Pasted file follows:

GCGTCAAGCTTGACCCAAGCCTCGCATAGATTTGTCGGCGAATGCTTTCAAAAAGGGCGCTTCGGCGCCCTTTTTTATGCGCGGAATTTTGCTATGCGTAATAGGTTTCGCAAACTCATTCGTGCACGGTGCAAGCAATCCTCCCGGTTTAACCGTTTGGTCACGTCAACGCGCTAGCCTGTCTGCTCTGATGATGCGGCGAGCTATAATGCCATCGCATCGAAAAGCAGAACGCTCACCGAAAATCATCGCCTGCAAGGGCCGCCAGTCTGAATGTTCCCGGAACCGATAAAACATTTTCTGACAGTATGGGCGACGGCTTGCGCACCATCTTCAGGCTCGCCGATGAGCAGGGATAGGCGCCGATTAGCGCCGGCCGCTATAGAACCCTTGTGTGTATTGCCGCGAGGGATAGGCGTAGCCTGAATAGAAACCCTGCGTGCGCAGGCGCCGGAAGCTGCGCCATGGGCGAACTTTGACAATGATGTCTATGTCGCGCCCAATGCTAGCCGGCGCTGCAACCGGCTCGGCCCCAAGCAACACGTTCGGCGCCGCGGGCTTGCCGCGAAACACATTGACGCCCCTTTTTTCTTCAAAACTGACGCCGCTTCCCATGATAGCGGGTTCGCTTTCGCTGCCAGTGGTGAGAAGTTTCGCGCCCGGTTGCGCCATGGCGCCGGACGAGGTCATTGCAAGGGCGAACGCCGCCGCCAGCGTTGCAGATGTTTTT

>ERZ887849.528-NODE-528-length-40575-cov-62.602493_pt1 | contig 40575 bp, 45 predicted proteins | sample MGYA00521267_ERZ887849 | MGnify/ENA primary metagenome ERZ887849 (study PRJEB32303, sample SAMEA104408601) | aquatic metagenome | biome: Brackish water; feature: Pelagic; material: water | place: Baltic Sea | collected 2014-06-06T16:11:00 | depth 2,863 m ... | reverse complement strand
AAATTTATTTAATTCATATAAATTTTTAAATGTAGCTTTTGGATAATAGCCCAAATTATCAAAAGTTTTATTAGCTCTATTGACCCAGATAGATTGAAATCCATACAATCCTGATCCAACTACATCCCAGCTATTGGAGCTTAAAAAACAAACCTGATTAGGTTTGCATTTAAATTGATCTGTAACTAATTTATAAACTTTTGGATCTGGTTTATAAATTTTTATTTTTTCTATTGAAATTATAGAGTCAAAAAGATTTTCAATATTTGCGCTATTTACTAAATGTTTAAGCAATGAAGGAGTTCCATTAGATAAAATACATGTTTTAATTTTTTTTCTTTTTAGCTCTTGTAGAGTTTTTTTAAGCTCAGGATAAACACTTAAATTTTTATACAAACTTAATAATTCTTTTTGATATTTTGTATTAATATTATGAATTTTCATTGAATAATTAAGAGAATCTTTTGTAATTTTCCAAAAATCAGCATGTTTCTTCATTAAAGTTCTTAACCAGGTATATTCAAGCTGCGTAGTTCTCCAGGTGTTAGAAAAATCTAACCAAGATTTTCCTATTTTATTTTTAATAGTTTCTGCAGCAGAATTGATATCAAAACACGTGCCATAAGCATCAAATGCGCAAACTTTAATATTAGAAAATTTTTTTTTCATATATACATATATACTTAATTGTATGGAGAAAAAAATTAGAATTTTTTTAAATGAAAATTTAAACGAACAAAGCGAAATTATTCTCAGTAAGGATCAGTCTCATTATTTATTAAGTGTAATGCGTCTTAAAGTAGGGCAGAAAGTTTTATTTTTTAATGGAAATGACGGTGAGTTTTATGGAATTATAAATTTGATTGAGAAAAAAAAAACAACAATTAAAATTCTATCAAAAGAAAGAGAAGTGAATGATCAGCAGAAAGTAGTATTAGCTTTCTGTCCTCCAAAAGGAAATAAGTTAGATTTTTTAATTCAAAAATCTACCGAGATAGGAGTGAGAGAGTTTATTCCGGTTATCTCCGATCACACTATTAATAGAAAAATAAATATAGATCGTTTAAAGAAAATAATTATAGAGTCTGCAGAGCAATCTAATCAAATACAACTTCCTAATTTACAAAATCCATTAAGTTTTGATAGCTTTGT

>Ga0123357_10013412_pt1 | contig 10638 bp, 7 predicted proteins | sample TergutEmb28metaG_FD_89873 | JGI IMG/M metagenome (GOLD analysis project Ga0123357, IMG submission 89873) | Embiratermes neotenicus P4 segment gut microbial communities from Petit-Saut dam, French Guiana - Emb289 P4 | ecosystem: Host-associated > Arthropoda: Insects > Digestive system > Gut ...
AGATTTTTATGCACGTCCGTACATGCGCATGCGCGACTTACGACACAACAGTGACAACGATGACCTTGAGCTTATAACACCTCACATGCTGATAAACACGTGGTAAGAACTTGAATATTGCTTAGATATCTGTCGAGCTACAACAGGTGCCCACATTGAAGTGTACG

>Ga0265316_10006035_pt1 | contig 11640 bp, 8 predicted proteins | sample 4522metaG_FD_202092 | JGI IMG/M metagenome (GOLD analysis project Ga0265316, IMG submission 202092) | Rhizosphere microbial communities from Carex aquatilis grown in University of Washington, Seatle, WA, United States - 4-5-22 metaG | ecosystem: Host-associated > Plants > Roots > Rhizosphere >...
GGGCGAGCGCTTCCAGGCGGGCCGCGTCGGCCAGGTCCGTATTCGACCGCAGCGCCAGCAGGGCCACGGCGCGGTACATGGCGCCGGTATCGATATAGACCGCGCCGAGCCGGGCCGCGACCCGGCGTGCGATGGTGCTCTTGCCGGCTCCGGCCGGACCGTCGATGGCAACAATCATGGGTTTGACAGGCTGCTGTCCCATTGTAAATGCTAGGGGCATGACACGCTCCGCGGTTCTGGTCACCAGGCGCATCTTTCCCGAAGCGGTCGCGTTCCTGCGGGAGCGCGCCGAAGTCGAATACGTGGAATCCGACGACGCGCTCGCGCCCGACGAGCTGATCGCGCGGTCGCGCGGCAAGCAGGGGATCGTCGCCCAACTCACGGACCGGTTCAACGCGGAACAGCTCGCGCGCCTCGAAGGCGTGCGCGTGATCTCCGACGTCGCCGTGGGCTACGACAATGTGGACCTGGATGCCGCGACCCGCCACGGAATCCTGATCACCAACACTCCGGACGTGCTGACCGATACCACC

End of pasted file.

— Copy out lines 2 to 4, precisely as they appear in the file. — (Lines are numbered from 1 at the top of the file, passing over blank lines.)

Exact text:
>ERZ887849.528-NODE-528-length-40575-cov-62.602493_pt1 | contig 40575 bp, 45 predicted proteins | sample MGYA00521267_ERZ887849 | MGnify/ENA primary metagenome ERZ887849 (study PRJEB32303, sample SAMEA104408601) | aquatic metagenome | biome: Brackish water; feature: Pelagic; material: water | place: Baltic Sea | collected 2014-06-06T16:11:00 | depth 2,863 m ... | reverse complement strand
AAATTTATTTAATTCATATAAATTTTTAAATGTAGCTTTTGGATAATAGCCCAAATTATCAAAAGTTTTATTAGCTCTATTGACCCAGATAGATTGAAATCCATACAATCCTGATCCAACTACATCCCAGCTATTGGAGCTTAAAAAACAAACCTGATTAGGTTTGCATTTAAATTGATCTGTAACTAATTTATAAACTTTTGGATCTGGTTTATAAATTTTTATTTTTTCTATTGAAATTATAGAGTCAAAAAGATTTTCAATATTTGCGCTATTTACTAAATGTTTAAGCAATGAAGGAGTTCCATTAGATAAAATACATGTTTTAATTTTTTTTCTTTTTAGCTCTTGTAGAGTTTTTTTAAGCTCAGGATAAACACTTAAATTTTTATACAAACTTAATAATTCTTTTTGATATTTTGTATTAATATTATGAATTTTCATTGAATAATTAAGAGAATCTTTTGTAATTTTCCAAAAATCAGCATGTTTCTTCATTAAAGTTCTTAACCAGGTATATTCAAGCTGCGTAGTTCTCCAGGTGTTAGAAAAATCTAACCAAGATTTTCCTATTTTATTTTTAATAGTTTCTGCAGCAGAATTGATATCAAAACACGTGCCATAAGCATCAAATGCGCAAACTTTAATATTAGAAAATTTTTTTTTCATATATACATATATACTTAATTGTATGGAGAAAAAAATTAGAATTTTTTTAAATGAAAATTTAAACGAACAAAGCGAAATTATTCTCAGTAAGGATCAGTCTCATTATTTATTAAGTGTAATGCGTCTTAAAGTAGGGCAGAAAGTTTTATTTTTTAATGGAAATGACGGTGAGTTTTATGGAATTATAAATTTGATTGAGAAAAAAAAAACAACAATTAAAATTCTATCAAAAGAAAGAGAAGTGAATGATCAGCAGAAAGTAGTATTAGCTTTCTGTCCTCCAAAAGGAAATAAGTTAGATTTTTTAATTCAAAAATCTACCGAGATAGGAGTGAGAGAGTTTATTCCGGTTATCTCCGATCACACTATTAATAGAAAAATAAATATAGATCGTTTAAAGAAAATAATTATAGAGTCTGCAGAGCAATCTAATCAAATACAACTTCCTAATTTACAAAATCCATTAAGTTTTGATAGCTTTGT

>Ga0123357_10013412_pt1 | contig 10638 bp, 7 predicted proteins | sample TergutEmb28metaG_FD_89873 | JGI IMG/M metagenome (GOLD analysis project Ga0123357, IMG submission 89873) | Embiratermes neotenicus P4 segment gut microbial communities from Petit-Saut dam, French Guiana - Emb289 P4 | ecosystem: Host-associated > Arthropoda: Insects > Digestive system > Gut ...